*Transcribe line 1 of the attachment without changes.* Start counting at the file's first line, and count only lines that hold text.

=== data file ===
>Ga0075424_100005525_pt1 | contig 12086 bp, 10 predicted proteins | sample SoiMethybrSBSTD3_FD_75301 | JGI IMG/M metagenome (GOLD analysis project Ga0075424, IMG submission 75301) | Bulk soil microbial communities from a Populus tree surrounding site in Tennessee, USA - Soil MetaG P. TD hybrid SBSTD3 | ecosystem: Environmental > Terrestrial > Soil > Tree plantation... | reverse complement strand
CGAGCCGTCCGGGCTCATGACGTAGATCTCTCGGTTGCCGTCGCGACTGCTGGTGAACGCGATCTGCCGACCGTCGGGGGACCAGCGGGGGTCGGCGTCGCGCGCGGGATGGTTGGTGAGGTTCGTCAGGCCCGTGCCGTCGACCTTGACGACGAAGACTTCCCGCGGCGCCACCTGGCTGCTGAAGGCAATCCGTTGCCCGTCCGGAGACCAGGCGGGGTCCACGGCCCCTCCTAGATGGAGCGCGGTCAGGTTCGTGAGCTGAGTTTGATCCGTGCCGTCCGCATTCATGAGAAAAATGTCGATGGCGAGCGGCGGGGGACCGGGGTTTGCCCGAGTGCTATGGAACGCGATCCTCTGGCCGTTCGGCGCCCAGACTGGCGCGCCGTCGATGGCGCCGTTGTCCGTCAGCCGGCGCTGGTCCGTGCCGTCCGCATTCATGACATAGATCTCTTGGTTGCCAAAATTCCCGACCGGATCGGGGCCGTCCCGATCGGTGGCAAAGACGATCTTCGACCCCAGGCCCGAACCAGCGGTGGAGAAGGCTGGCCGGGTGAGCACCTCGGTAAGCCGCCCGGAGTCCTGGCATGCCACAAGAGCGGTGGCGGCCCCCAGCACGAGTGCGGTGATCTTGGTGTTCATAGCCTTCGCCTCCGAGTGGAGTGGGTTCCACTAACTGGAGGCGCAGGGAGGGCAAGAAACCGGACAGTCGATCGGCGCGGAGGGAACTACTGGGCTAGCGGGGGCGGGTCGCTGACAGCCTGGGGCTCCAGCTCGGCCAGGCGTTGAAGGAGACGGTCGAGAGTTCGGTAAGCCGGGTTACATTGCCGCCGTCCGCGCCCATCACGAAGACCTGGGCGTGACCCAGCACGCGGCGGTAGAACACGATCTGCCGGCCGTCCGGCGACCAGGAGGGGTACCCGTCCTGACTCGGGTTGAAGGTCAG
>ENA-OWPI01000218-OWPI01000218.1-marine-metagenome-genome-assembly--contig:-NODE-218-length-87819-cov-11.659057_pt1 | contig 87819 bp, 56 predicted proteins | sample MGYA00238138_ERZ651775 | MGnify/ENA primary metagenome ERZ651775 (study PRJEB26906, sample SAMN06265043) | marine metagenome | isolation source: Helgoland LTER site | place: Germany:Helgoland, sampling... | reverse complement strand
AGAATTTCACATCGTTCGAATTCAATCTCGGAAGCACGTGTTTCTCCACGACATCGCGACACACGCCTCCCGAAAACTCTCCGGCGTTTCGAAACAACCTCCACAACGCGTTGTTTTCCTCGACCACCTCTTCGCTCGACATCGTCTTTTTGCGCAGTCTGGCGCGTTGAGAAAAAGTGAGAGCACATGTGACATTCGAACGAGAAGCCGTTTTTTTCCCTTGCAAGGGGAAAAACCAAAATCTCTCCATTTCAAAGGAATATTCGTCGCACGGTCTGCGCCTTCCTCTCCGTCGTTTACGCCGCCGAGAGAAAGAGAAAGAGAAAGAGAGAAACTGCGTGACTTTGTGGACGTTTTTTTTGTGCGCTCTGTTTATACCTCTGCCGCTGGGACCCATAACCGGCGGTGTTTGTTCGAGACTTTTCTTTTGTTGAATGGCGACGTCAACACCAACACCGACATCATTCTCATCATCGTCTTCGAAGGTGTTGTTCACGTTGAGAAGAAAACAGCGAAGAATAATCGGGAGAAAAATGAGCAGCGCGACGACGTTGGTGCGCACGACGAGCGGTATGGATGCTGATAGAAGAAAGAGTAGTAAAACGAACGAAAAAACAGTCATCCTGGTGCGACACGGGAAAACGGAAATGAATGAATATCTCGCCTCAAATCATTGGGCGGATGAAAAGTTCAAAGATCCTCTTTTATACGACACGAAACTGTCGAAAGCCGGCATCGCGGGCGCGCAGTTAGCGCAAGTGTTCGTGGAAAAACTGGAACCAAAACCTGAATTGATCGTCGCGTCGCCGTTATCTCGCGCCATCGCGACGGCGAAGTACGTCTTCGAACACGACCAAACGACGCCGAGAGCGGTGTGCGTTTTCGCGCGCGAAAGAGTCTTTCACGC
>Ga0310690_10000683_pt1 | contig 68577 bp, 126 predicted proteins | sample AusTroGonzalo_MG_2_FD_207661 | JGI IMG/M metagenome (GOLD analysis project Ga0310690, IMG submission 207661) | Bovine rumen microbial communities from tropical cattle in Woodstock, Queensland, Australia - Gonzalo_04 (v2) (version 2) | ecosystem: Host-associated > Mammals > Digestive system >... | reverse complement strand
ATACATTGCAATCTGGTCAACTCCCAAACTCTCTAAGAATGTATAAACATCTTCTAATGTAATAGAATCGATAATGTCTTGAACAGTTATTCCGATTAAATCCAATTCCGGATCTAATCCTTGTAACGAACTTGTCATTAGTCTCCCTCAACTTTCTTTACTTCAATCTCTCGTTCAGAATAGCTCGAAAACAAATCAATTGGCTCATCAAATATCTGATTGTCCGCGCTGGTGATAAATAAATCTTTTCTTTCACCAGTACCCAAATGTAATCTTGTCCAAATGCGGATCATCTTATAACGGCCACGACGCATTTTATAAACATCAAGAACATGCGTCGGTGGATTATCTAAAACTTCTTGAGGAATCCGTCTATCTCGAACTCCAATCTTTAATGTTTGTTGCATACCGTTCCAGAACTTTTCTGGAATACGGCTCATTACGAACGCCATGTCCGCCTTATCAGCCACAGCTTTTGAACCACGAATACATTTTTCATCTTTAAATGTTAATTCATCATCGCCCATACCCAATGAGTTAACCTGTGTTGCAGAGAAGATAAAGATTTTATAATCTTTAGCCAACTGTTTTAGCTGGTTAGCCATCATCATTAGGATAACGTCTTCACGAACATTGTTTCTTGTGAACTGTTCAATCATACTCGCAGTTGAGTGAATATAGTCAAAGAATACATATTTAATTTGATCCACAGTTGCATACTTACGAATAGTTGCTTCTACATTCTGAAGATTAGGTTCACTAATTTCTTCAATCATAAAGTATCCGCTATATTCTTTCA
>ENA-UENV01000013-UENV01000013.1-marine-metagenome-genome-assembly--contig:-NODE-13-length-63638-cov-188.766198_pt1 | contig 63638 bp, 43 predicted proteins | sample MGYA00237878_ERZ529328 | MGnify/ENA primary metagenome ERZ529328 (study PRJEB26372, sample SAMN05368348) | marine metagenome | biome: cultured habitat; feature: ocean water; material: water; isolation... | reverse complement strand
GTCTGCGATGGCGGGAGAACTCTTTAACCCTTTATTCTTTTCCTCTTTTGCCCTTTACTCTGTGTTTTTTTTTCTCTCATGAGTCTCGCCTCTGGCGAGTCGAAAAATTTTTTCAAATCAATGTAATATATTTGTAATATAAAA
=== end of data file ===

>Ga0075424_100005525_pt1 | contig 12086 bp, 10 predicted proteins | sample SoiMethybrSBSTD3_FD_75301 | JGI IMG/M metagenome (GOLD analysis project Ga0075424, IMG submission 75301) | Bulk soil microbial communities from a Populus tree surrounding site in Tennessee, USA - Soil MetaG P. TD hybrid SBSTD3 | ecosystem: Environmental > Terrestrial > Soil > Tree plantation... | reverse complement strand